On the other hand, we have research suggesting that a carbohydrate-restricted diet with adequate calories and protein preserves muscle mass during weight loss, including an analysis of 87 studies that found greater fat loss and better retention of lean mass at lower carbohydrate and higher protein intakes. In addition, carb restriction tends to increase satiety, and most people report enjoying the diet and the wide variety of foods they can eat every day. Many experience rapid weight loss at the beginning, which typically slows down to a more gradual pace after the first week or two. Another benefit of a well-balanced low-carbohydrate way of eating is its suitability for long-term use, both for weight loss and maintenance.
I understand how difficult it is to lose weight and how rewarding it can be to lose rapidly. But it concerns me that there are doctors prescribing a diet so low in calories and nutrients along with hormone injections that were discredited years ago. Rather than encouraging immediate gratification with claims like "Lose up to 30 pounds in a month," why not recommend a sustainable way of eating that not only promotes safe weight loss but is highly pleasurable as well? Carbohydrate restriction has all of these things going for it, and more. In a nutshell, it doesn't feel like being on a diet, and that's one of the primary reasons it works well for so many people.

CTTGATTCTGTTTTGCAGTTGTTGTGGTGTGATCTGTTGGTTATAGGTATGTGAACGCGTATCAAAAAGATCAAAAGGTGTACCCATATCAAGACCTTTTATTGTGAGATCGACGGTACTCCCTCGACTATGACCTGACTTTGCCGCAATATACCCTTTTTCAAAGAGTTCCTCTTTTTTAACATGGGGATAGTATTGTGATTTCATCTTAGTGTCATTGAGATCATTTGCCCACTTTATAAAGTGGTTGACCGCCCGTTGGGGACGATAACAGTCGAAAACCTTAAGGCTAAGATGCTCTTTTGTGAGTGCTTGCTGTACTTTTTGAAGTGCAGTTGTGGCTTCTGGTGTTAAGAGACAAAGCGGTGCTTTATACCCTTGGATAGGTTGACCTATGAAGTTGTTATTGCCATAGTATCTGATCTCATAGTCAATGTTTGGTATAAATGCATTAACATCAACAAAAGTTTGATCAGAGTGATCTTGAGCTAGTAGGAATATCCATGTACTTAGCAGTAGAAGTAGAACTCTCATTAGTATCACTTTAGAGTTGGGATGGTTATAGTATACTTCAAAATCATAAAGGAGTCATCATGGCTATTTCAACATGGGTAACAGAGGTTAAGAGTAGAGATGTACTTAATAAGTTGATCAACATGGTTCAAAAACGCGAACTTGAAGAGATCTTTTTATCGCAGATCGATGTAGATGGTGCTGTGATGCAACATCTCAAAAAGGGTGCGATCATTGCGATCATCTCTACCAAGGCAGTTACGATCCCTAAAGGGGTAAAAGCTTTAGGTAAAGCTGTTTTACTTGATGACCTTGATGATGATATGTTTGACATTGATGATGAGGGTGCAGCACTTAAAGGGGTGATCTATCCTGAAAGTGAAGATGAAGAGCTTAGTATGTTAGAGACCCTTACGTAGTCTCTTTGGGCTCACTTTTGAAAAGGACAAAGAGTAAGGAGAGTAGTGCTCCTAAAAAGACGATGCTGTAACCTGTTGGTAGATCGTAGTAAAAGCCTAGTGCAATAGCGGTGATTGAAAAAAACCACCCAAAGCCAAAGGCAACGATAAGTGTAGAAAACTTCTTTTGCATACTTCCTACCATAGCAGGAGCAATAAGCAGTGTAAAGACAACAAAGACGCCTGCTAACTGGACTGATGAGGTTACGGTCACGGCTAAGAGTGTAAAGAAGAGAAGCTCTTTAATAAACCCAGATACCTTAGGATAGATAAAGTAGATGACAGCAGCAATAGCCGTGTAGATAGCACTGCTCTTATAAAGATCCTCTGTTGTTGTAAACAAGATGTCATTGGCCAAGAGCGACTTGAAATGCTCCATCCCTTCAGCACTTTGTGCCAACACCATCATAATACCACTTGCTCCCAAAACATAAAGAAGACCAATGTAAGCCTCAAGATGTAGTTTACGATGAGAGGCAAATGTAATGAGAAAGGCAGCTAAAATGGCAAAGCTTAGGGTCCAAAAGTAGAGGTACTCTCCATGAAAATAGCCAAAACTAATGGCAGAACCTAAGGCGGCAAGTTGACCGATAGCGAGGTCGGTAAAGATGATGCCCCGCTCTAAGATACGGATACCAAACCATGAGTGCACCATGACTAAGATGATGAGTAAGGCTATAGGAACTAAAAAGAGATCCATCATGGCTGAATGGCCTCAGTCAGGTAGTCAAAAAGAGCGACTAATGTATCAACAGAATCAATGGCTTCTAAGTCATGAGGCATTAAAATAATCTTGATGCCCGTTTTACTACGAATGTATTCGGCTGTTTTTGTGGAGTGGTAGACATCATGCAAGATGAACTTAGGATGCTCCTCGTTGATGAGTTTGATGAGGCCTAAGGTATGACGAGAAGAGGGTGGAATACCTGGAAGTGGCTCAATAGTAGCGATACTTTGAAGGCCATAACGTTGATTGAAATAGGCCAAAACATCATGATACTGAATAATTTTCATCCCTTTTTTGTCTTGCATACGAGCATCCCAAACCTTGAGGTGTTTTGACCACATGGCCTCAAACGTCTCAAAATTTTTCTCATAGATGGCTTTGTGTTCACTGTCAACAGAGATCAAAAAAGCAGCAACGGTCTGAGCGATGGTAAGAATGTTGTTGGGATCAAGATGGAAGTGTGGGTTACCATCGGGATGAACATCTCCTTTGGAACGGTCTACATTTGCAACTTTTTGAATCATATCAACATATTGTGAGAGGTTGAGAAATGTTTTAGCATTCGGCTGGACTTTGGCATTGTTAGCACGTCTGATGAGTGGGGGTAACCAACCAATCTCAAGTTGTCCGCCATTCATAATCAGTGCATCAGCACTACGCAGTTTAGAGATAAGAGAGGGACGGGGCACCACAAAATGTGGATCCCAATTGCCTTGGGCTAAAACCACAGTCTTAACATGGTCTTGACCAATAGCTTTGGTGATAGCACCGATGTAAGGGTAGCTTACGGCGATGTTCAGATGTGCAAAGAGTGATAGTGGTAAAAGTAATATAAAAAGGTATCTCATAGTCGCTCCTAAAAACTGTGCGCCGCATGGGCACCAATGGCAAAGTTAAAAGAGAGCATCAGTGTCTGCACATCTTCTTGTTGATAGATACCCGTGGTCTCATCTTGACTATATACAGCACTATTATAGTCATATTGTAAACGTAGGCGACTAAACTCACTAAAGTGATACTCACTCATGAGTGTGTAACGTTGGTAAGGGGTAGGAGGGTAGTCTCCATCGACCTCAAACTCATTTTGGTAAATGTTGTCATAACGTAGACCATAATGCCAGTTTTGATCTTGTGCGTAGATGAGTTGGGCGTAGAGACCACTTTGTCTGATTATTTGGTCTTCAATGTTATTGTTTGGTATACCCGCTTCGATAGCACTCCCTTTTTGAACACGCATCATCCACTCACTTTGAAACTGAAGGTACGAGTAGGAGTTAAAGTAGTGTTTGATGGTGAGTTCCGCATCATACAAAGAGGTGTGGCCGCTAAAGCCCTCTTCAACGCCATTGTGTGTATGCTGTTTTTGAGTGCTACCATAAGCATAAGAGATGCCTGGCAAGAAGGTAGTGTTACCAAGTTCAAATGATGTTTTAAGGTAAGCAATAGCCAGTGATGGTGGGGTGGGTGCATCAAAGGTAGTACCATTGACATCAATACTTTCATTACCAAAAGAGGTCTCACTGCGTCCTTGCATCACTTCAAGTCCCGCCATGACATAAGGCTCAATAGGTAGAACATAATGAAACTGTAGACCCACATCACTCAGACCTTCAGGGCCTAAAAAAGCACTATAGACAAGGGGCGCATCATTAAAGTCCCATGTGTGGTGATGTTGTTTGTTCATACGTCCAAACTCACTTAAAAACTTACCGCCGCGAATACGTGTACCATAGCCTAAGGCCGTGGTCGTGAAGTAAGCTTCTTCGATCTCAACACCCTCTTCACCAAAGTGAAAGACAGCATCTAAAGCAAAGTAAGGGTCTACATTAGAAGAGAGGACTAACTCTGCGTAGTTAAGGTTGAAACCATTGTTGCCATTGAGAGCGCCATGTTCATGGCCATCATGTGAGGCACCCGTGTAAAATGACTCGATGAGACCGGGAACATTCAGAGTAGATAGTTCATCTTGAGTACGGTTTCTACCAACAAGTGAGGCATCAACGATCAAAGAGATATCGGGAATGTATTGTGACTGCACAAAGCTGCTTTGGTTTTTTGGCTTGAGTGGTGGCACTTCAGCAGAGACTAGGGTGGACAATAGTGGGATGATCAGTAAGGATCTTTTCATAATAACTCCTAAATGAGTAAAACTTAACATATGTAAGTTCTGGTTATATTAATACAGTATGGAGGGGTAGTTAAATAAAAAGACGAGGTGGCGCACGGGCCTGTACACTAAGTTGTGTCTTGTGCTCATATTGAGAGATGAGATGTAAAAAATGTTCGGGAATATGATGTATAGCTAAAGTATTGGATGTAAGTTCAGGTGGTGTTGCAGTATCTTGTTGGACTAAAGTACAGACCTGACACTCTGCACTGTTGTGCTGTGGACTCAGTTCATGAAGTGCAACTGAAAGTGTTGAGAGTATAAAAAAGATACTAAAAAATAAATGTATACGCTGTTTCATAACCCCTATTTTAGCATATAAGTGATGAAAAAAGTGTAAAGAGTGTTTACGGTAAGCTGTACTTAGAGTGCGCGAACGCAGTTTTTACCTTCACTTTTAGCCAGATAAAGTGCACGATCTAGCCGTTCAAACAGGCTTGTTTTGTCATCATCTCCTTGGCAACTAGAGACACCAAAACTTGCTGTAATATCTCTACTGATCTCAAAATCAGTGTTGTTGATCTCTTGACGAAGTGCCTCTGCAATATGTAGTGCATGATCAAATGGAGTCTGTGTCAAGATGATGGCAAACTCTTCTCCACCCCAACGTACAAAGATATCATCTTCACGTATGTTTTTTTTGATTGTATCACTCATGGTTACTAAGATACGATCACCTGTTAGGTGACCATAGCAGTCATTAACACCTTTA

1. Stein MR, et al. Ineffectiveness of human chorionic gonadotropin in weight reduction: a double-blind study. Am J Clin Nutr. 1976 Sep;29(9):940-8.
2. Rabe T, et al. Risk-benefit analysis of a HCG 500-kcal reducing diet (cura romana) in females.
Geburtshilfe Frauenheilkd. 1987 May;47(5):297-307.
3. Lijesen GK, et al. The effect of human chorionic gonadotropin (HCG) in the treatment of obesity by means of the Simeons therapy: a criteria-based meta-analysis. Br J Clin Pharmacol Sep 1995; 40(3):237-243
4. Volek JS, et al. Comparison of energy-restricted very-low-carbohydrate and low-fat diets on weight loss and body composition in overweight men and women. Nutr Metab (Lond). 2004 Nov 8;1(1):13
5. Krieger JW, et al. Effects of variation in protein and carbohydrate intake on body mass and composition during energy restriction: a meta-regression. Am J Clin Nutr 83: 260–274, 2006.
Franziska Spritzler, RD, CDE